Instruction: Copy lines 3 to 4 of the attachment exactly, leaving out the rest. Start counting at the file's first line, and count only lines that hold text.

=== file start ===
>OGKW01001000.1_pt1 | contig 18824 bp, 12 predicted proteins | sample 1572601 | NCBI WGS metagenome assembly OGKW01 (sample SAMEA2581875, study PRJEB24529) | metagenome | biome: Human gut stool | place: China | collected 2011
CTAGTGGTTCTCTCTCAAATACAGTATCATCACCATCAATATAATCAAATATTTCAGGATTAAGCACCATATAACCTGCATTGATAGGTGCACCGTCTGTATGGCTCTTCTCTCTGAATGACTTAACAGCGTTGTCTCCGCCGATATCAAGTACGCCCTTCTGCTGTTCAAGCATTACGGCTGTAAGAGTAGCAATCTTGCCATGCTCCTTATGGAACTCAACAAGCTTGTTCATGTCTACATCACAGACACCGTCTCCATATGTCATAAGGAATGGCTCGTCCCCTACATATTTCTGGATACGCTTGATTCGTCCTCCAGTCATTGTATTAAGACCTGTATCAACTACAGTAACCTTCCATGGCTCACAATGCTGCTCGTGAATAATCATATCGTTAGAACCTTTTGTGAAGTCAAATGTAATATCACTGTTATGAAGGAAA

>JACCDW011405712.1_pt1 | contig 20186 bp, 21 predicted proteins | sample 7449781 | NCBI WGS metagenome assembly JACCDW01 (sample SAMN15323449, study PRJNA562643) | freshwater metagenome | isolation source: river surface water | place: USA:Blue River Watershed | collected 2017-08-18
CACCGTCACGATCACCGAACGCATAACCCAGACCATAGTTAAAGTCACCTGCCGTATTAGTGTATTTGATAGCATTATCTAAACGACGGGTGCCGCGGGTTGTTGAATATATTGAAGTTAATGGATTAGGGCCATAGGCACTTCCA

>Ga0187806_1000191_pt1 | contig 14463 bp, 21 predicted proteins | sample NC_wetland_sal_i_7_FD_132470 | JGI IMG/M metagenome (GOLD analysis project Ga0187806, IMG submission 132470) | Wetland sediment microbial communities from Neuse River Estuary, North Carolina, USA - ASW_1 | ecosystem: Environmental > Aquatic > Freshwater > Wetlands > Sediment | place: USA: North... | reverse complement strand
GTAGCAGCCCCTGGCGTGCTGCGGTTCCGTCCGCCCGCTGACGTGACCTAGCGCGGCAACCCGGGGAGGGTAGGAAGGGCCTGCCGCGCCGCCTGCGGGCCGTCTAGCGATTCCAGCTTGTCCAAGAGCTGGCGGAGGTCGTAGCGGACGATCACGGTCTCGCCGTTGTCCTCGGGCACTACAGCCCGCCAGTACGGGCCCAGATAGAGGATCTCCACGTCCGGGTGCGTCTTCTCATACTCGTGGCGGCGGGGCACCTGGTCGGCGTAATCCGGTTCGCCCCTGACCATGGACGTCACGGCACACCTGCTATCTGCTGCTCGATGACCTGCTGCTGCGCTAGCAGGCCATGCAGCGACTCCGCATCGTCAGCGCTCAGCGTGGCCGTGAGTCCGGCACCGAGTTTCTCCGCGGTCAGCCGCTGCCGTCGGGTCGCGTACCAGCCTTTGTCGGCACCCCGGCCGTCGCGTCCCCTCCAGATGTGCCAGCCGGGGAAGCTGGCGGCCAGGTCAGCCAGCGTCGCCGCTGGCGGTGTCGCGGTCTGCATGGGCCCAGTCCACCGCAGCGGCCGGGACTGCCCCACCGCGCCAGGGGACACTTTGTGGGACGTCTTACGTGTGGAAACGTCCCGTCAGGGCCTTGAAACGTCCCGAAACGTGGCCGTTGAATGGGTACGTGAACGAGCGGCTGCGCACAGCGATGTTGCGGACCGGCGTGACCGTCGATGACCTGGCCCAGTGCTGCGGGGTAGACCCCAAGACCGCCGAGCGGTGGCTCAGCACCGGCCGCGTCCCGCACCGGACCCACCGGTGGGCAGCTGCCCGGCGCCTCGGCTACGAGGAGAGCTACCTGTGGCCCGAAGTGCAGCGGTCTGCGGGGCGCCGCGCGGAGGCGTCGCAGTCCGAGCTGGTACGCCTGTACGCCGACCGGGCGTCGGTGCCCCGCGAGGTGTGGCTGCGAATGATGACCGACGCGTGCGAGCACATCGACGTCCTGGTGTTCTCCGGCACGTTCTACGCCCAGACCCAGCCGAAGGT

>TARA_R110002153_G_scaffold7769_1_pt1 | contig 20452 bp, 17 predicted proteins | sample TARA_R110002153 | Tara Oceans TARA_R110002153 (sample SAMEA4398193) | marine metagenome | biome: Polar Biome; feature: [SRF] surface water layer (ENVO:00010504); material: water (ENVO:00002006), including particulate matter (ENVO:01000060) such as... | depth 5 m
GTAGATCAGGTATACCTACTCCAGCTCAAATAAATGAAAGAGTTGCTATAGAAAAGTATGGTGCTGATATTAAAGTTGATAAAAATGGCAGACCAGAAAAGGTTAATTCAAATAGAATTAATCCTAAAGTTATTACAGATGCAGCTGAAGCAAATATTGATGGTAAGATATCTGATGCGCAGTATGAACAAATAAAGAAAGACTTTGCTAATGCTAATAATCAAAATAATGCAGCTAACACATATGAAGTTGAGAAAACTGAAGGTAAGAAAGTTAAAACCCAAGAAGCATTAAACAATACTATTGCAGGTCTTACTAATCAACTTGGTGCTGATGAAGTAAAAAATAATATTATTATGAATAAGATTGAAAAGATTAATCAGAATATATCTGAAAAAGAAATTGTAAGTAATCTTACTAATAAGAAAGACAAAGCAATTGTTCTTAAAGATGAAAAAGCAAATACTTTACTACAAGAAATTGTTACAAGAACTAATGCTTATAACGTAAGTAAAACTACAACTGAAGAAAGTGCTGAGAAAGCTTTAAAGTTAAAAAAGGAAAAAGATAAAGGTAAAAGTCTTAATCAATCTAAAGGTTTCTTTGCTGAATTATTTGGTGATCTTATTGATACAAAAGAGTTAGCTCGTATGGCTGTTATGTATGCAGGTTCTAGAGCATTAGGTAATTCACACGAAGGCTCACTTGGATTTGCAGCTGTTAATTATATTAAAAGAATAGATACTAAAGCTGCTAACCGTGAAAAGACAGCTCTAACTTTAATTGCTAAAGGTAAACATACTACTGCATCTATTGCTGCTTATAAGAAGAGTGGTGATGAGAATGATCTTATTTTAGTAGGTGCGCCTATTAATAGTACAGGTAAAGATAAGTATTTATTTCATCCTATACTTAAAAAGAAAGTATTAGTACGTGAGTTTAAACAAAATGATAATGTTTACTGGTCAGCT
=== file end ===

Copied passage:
>JACCDW011405712.1_pt1 | contig 20186 bp, 21 predicted proteins | sample 7449781 | NCBI WGS metagenome assembly JACCDW01 (sample SAMN15323449, study PRJNA562643) | freshwater metagenome | isolation source: river surface water | place: USA:Blue River Watershed | collected 2017-08-18
CACCGTCACGATCACCGAACGCATAACCCAGACCATAGTTAAAGTCACCTGCCGTATTAGTGTATTTGATAGCATTATCTAAACGACGGGTGCCGCGGGTTGTTGAATATATTGAAGTTAATGGATTAGGGCCATAGGCACTTCCA